If the US economy goes, so will Australia's (and probably most of the globe's) because it is based in the same flawed system of fantasy that believes creating wealth out of thin air is both possible, and commendable policy!

Myself, I'll be looking to buy up a bit of gold. The next few months promise to be very interesting indeed.

4 Comments:

At 7:29 pm, Anonymous kaossproject said...

Gold is a good thing to invest in at the moment, just dont hold onto it too long - watch closely.

I like your research and writing. I come across many US based writings and observations and not enough OZ ones. You sum it up real well and make it easier to see how it effects us too.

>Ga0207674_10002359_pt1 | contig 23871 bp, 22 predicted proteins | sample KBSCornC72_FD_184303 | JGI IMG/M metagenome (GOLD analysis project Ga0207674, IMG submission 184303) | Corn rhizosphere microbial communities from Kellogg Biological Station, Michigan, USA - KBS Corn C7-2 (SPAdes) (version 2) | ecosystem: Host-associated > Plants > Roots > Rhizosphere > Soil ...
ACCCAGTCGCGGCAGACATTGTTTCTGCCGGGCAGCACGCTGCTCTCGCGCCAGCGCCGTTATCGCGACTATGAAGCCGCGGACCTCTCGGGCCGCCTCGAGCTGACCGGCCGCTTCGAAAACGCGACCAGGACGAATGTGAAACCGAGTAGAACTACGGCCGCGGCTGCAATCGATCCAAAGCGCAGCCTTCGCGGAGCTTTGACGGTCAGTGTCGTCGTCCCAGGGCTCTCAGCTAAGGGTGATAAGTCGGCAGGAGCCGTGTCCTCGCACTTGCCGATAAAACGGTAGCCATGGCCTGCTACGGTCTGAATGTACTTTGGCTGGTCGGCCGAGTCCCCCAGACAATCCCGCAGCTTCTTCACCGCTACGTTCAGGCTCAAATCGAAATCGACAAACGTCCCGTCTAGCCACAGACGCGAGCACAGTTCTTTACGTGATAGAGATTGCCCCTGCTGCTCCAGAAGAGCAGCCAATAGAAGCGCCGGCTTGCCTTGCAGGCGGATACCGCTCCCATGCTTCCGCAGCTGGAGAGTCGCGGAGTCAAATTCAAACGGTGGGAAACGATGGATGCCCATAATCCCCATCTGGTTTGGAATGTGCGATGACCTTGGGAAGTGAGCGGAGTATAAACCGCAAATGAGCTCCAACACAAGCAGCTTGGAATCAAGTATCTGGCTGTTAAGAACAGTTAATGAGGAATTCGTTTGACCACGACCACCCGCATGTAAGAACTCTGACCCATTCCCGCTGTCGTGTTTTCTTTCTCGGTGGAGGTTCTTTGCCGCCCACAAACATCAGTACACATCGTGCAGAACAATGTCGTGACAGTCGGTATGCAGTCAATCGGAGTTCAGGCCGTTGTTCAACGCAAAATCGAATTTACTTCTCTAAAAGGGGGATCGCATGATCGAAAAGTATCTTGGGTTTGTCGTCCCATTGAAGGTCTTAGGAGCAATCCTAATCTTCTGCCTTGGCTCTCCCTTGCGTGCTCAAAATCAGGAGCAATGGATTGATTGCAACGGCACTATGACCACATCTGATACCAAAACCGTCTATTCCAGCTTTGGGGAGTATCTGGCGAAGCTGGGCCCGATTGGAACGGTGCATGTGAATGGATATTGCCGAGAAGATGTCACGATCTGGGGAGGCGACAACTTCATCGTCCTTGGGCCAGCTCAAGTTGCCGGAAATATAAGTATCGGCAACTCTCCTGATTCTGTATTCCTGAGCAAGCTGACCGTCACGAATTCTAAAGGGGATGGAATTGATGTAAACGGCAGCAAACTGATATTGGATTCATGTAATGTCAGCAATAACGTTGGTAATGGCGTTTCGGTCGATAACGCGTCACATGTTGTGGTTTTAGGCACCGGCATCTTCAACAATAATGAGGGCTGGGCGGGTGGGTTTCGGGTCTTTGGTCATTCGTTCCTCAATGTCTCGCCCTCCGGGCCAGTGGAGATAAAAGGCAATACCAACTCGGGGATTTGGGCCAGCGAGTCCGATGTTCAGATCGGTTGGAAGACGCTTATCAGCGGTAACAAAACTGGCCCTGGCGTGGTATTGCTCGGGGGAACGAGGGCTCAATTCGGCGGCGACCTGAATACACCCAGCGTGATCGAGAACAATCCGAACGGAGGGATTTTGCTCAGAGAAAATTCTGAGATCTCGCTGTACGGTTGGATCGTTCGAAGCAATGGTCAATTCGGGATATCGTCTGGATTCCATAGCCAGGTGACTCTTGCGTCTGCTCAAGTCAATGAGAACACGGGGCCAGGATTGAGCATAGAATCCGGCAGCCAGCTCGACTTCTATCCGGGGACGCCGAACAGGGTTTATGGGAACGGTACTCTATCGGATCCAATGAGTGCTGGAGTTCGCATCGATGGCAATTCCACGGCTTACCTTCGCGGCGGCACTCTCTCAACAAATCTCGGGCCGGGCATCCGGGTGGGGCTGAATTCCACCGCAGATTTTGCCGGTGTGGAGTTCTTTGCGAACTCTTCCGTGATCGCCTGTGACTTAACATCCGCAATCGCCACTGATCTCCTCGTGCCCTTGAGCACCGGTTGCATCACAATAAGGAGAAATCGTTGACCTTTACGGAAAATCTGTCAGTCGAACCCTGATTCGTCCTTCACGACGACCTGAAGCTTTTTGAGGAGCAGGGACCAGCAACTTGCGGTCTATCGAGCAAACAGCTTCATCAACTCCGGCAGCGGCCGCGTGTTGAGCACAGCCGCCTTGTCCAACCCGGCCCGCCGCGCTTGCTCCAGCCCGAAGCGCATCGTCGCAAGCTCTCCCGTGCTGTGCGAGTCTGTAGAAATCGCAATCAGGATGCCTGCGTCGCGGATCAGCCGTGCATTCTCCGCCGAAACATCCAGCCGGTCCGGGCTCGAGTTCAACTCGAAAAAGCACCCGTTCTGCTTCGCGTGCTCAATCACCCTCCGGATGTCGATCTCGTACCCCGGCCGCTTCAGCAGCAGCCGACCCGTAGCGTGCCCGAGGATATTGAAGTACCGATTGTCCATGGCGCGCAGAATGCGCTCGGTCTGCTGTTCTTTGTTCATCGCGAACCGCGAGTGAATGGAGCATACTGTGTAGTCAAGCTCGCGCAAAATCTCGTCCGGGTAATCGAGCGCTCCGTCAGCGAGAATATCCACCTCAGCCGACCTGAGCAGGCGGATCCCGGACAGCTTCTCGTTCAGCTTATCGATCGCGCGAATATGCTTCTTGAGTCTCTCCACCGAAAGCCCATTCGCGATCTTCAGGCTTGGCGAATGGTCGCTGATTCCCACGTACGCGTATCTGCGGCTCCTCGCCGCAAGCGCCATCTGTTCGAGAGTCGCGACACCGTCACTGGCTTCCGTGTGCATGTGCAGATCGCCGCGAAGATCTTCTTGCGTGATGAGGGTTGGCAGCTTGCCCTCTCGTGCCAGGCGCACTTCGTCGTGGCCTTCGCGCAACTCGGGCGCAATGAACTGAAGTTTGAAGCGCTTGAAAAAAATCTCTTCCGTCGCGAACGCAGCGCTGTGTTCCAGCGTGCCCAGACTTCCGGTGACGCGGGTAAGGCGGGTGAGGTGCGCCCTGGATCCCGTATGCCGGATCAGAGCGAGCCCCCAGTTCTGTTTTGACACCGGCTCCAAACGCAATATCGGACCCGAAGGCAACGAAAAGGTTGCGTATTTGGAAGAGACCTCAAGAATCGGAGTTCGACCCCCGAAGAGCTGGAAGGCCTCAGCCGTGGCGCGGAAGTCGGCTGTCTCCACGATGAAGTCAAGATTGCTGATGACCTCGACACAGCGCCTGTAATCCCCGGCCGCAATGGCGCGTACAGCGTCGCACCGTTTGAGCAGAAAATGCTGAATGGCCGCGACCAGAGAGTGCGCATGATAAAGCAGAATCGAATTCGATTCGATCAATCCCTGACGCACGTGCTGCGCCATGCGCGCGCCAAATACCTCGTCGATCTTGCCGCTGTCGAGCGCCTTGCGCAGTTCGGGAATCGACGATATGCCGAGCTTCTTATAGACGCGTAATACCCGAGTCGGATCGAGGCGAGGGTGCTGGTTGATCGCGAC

I find it funny how many are still living in a fantasy land and dont want to or cant see the forest for the trees....but hey, thats what the authority wants isnt it??? hehehe.

 
At 2:13 pm, Blogger Mr Whippy said...

Thanks for the positive feedback! Yeah, gold is most likely only a temporary thing, because the government can just invoke laws making it illegal for individual citizens to buy/sell or hold it (like in WWII). We're still a little bit away from this yet (I hope), but as you say, watching the signs and acting accordingly is all we can do.

Cheers!

 
At 12:14 pm, Blogger Torgan said...

did you know that you can get around the compulsory acquisition of gold by having gold in the 'antique, rare, or religeous' category. take a look at the Anglo Far East Company website,where you can get it, and also watch their DVD on Millenium Money- absolutely brilliant.

 
At 2:54 pm, Anonymous Stuart Dobson said...

I bet you'll be happy now if you had bought that gold back when this was posted...